Supplements useful to improved Glutathione functioning according to Wiki:
cysteine-rich foods - ??
Alpha lipoic acid
Calcitriol (for vitamin D)
silymarin (Milk Thistle herb)
Hypothesis: Glutathione, the ATP, sulphur-related anti-oxidant and reducer, (see also MSM), is a fundamental agent associated with, (non-anaerobic and non-ketone), metabolism of carbs (etc.), via the utilisation of and control of oxidative processes, ending in the production of lactic acid, (etc.). Therefore, it is highly suspect in the early development of diseases such as Alzheimers, TBI/dementia, Diabetes, CFS, etc., near the point of pathogen or toxin/antigen incursion and inflammatory immune or allergic-type responses. Therefore, it may have some close relation to endorphin tags, the establishment of aerobic/anaerobic thresholds, and potential migraine-type spasming via local vs electromagnetic field differentials, and related neurotransmitter and hormonal dysregulations.
Hypothesis: Glutathione is importantly related to protein kinase, cell regeneration and memory-establishment.
Hypothesis: Local spasming events as referenced above are responsible for many recurring, i.e., "stationary," sunspot-like points of neural "anxiety spirals," where there is disorders of neurochemical functions, as in endorphin or endocrine process completions, resulting in grounded local brain disorders producing OCD, Schizophrenia, Autism, Social Anxiety Disorder, and other brain disorders, their individual differences depending upon their individual locations within the brain. Even if Glutathione itself is not essential to such events or processes, this does not in itself negate that such processes may occur generally in the ways suggested.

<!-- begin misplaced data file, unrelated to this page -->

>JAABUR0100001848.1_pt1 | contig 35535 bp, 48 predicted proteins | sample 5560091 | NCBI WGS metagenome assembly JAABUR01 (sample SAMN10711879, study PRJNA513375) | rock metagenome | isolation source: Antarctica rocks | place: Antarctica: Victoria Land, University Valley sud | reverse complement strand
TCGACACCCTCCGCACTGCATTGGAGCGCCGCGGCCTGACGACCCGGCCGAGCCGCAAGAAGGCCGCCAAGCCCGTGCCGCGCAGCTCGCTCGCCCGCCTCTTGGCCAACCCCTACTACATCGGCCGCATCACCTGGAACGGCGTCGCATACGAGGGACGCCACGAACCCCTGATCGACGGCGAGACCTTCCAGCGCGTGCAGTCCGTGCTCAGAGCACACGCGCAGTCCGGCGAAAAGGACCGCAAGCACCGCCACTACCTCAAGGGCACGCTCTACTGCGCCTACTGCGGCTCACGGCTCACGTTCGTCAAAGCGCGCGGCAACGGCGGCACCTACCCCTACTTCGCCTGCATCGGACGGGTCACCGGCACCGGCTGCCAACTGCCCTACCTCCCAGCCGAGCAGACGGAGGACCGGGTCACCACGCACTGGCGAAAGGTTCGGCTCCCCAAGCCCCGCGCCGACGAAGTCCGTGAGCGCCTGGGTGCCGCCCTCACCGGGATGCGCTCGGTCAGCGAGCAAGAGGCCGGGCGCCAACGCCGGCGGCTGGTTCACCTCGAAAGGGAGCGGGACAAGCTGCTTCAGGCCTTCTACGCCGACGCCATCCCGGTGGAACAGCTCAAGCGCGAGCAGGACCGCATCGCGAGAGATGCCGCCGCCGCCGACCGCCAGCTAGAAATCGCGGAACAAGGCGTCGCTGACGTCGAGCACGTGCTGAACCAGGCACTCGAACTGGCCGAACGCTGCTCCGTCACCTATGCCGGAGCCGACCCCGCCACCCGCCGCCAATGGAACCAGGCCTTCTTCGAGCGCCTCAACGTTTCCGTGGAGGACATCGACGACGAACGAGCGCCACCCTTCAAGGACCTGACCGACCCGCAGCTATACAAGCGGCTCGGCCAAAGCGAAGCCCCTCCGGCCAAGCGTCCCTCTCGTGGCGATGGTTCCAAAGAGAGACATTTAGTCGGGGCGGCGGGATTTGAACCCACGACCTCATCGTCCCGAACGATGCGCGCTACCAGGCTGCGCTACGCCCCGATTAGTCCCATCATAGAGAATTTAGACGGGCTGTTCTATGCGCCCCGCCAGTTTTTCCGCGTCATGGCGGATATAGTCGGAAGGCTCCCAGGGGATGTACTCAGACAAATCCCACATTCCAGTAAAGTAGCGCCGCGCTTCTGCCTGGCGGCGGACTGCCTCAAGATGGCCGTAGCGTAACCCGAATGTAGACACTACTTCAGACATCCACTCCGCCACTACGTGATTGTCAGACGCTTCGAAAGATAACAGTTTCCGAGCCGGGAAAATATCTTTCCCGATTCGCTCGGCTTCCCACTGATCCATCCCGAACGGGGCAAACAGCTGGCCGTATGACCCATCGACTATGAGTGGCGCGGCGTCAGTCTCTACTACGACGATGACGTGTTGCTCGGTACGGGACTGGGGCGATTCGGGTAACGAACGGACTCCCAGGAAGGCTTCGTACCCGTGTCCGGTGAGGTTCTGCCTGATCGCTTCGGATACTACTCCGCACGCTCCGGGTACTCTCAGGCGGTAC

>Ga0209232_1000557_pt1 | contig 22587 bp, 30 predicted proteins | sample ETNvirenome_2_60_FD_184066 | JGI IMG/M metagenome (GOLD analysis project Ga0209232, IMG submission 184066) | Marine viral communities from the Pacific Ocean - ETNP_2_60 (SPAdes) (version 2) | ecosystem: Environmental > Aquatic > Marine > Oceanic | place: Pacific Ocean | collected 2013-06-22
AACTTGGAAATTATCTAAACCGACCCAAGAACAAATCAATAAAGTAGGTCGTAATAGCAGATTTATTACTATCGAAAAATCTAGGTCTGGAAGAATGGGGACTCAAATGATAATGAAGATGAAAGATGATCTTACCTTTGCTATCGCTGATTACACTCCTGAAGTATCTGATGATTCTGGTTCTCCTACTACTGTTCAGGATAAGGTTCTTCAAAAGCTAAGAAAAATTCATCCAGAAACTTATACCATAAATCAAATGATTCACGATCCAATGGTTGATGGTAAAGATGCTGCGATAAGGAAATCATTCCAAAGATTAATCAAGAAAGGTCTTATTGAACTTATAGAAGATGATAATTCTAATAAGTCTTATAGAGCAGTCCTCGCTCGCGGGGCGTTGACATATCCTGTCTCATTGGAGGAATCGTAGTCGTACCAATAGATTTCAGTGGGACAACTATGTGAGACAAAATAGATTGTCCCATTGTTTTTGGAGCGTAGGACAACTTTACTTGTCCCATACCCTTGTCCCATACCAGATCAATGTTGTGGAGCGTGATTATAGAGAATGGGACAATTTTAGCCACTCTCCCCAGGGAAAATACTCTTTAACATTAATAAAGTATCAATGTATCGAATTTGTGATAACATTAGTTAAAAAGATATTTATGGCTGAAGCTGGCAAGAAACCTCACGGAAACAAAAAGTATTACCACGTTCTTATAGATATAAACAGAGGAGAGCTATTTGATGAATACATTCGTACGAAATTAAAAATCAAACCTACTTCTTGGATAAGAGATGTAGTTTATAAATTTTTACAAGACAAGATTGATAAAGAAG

Hypothesis: Dysregulation of the nitric oxide cycle, as with poor Glutathione function, triggers movement into anaerobic, non-carb ketone utilisation, and associated endorphin tag resetting, probable stress-learning. This movement would normally be associated w/ lactic acid production, (during low oxidative stress), but since Glutathione function is poor, then lactic acid production is greatly retarded, as in CFS, indicating high oxidative stress, dangerously incorrect anaerobic threshold.
Hypothesis: Sluggish liver caused by illnesses of poor (carb) metabolic or oxidative utilisation results in insufficient release of, e.g., supplementary ketone bodies, Glutathione, enzymes, etc., and so a feedback cycle of high stress and chronic illness results. (Poor liver function comparable to poor peristalsis, kidney, pancreatic, immune, etc, function, and resulting loops).
- Snippets from Wiki - https://en.wikipedia.org/wiki/Glutathione - - - - - - - - -
ATP cycle -
Cells make Glutathione in two adenosine triphosphate (ATP)-dependent steps.
Glutathione deficiency states include, but are not limited to, HIV/AIDS, chemical and infectious hepatitis, myalgic encephalomyelitis chronic fatigue syndrome ME / CFS, prostate and other cancers, cataracts, Alzheimer's disease, Parkinson's disease, chronic obstructive pulmonary disease, asthma, radiation poisoning, malnutritive states, arduous physical stress, and aging, and has been associated with suboptimal immune response. ....
Low glutathione is also strongly implicated in wasting and negative nitrogen balance, as seen in cancer, AIDS, sepsis, trauma, burns and even athletic overtraining...